MSD announced results from a post hoc analysis showing that people with type 2 diabetes who had treatment intensified with insulin glargine therapy while also being treated with Januvia® (sitagliptin) 100 mg once daily had a lower incidence of nocturnal hypoglycaemia compared to people who received glargine plus placebo.

The post hoc analysis measured the incidence of symptomatic nocturnal hypoglycaemic episodes and showed that at 24 weeks, symptomatic nocturnal hypoglycaemic episodes (defined as events that occurred between 23.00 and 07.00) were lower in the group randomised to sitagliptin compared with the placebo group (14.9% versus 20.1%; P=0.0812). The total number of reported nocturnal events was also lower in the sitagliptin group compared to the placebo group.

Eli Lilly announces results for dulaglutide
Eli Lilly and Company released results from phase III trials that showed that treatment with once-weekly dulaglutide (Trulicity®) 1.5 mg resulted in superior reductions in HbA1c from baseline compared to insulin glargine, with a lower risk of hypoglycaemia. Dulaglutide is an investigational glucagon-like peptide-1 receptor agonist.

Diabetes distress versus depression
Researchers have long understood there is a strong association between diabetes and depression. But new research presented at this year’s American Diabetes Association Scientific Sessions shows that symptoms of depression in people with type 2 diabetes can be significantly reduced through interventions for “diabetes distress”.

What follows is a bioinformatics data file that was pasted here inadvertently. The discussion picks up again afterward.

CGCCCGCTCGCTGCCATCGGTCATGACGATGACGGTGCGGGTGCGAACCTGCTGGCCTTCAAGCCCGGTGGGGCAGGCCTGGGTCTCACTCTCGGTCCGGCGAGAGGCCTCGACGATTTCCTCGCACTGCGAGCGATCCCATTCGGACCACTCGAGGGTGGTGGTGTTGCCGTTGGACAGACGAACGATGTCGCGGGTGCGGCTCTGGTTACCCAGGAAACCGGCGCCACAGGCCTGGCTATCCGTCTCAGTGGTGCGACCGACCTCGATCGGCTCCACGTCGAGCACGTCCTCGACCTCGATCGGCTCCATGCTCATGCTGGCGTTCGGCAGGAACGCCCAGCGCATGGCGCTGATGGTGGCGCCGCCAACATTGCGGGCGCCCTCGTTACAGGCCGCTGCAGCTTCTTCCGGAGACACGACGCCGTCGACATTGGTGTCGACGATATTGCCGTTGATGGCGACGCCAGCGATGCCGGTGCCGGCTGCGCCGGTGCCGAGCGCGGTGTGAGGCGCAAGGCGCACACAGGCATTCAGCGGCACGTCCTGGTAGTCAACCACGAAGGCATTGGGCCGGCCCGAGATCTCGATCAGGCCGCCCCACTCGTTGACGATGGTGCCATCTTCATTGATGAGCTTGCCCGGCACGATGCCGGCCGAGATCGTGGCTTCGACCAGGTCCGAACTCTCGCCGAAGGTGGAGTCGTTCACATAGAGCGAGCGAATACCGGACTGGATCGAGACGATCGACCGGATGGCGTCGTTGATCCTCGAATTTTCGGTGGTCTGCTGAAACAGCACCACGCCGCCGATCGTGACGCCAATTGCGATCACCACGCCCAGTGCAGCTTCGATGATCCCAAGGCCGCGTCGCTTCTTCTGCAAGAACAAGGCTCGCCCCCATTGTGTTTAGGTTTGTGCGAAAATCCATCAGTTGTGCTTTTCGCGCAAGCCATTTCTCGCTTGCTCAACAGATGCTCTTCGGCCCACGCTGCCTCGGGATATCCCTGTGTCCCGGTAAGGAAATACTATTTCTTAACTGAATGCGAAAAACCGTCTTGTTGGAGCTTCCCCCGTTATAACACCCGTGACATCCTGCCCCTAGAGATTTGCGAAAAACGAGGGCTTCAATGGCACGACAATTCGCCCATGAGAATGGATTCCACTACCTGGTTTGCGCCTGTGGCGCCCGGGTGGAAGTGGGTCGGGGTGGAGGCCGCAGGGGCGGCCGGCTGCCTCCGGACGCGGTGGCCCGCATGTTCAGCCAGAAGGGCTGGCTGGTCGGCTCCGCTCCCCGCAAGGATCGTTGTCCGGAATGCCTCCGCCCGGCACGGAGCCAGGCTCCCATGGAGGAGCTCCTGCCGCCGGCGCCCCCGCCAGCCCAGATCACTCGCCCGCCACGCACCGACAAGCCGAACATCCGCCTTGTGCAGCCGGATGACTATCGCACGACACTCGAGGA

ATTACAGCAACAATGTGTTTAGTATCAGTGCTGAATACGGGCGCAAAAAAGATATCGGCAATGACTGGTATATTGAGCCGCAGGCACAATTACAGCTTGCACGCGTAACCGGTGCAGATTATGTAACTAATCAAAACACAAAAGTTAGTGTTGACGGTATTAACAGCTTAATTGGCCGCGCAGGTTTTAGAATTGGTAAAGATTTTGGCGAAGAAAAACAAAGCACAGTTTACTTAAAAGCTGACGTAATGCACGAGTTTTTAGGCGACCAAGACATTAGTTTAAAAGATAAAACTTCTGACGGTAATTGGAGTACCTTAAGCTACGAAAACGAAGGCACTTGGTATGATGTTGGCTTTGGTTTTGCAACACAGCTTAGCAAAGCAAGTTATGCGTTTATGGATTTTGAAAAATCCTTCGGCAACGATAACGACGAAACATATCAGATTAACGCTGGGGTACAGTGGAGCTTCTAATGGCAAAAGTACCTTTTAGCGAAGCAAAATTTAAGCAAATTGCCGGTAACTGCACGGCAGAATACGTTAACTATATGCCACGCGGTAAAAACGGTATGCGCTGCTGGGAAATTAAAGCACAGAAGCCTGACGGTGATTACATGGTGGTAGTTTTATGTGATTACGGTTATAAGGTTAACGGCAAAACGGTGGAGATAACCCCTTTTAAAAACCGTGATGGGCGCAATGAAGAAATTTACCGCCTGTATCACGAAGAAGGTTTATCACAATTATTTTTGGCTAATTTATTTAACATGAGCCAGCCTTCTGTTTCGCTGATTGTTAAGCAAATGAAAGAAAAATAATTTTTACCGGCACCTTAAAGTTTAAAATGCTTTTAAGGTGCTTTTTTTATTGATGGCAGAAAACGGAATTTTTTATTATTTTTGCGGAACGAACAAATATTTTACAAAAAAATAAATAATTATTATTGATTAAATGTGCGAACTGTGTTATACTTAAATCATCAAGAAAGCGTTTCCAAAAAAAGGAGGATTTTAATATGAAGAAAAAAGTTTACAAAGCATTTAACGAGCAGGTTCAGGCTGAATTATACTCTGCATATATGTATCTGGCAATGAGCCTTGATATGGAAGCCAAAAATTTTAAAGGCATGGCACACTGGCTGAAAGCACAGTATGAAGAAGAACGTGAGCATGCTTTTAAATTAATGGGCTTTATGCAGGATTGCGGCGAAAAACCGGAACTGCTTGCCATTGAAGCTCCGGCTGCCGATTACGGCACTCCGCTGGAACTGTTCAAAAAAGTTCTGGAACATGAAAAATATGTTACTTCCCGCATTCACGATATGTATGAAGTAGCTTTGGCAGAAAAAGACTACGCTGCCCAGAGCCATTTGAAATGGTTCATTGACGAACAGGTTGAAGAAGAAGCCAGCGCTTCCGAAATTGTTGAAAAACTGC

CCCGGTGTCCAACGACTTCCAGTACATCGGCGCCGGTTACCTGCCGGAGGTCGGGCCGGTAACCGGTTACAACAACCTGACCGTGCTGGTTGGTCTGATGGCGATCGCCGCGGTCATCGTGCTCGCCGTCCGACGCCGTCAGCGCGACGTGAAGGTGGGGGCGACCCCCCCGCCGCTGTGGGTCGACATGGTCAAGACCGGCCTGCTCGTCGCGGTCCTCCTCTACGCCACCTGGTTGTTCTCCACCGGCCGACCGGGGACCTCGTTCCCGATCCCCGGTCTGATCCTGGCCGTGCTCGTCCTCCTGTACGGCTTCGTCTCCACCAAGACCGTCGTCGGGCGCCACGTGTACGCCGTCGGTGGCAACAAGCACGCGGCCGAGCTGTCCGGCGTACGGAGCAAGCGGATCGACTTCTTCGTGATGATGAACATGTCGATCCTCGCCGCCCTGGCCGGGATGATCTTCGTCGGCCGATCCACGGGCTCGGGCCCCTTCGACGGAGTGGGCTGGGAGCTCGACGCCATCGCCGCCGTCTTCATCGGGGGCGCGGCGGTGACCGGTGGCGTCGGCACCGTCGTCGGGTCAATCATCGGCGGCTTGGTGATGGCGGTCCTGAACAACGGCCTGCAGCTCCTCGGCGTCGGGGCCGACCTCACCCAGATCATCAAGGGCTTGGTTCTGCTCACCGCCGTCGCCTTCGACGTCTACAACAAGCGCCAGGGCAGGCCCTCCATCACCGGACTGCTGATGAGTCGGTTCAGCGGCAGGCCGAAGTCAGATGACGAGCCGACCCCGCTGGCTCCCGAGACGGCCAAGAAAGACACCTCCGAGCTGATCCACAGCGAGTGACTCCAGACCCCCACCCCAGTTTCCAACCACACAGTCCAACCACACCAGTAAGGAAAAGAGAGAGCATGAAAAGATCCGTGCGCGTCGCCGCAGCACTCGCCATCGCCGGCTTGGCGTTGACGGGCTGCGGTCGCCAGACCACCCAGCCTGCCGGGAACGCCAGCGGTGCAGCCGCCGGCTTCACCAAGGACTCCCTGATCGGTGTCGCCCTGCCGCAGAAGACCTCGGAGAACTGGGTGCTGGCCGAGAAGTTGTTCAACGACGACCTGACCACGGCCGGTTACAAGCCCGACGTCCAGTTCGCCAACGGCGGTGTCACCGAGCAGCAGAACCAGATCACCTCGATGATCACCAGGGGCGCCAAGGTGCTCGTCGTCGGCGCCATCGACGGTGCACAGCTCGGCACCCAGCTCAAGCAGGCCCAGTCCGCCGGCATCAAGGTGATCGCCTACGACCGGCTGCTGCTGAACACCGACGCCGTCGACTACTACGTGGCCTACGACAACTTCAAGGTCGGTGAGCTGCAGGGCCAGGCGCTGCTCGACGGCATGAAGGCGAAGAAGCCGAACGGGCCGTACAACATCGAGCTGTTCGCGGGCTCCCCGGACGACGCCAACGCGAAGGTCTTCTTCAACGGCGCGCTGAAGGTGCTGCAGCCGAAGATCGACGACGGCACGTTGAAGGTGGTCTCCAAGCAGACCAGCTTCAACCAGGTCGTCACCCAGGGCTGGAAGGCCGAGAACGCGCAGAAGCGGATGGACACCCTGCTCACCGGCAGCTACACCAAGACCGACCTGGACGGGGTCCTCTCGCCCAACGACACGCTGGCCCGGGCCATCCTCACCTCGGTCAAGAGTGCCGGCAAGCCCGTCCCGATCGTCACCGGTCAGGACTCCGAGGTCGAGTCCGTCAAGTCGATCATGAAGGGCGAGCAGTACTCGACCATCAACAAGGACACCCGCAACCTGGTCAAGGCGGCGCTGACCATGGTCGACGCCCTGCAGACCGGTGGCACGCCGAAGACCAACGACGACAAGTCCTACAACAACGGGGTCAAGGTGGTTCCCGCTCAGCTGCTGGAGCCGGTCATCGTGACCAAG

This suggests that much of what is being labelled as depression may not be a comorbid psychiatric disorder after all, but rather a reaction to living with a stressful, complex disease that is often difficult to manage.

“Because depression is measured with scales that are symptom-based and not tied to cause, in many cases these symptoms may actually reflect the distress that people are having about their diabetes, and not a clinical diagnosis of depression,” said lead author of the paper where these findings are published, Lawrence Fisher, Professor of Family and Community Medicine at the University of California, San Francisco.

Poxel’s investigational oral agent Imeglimin in phase II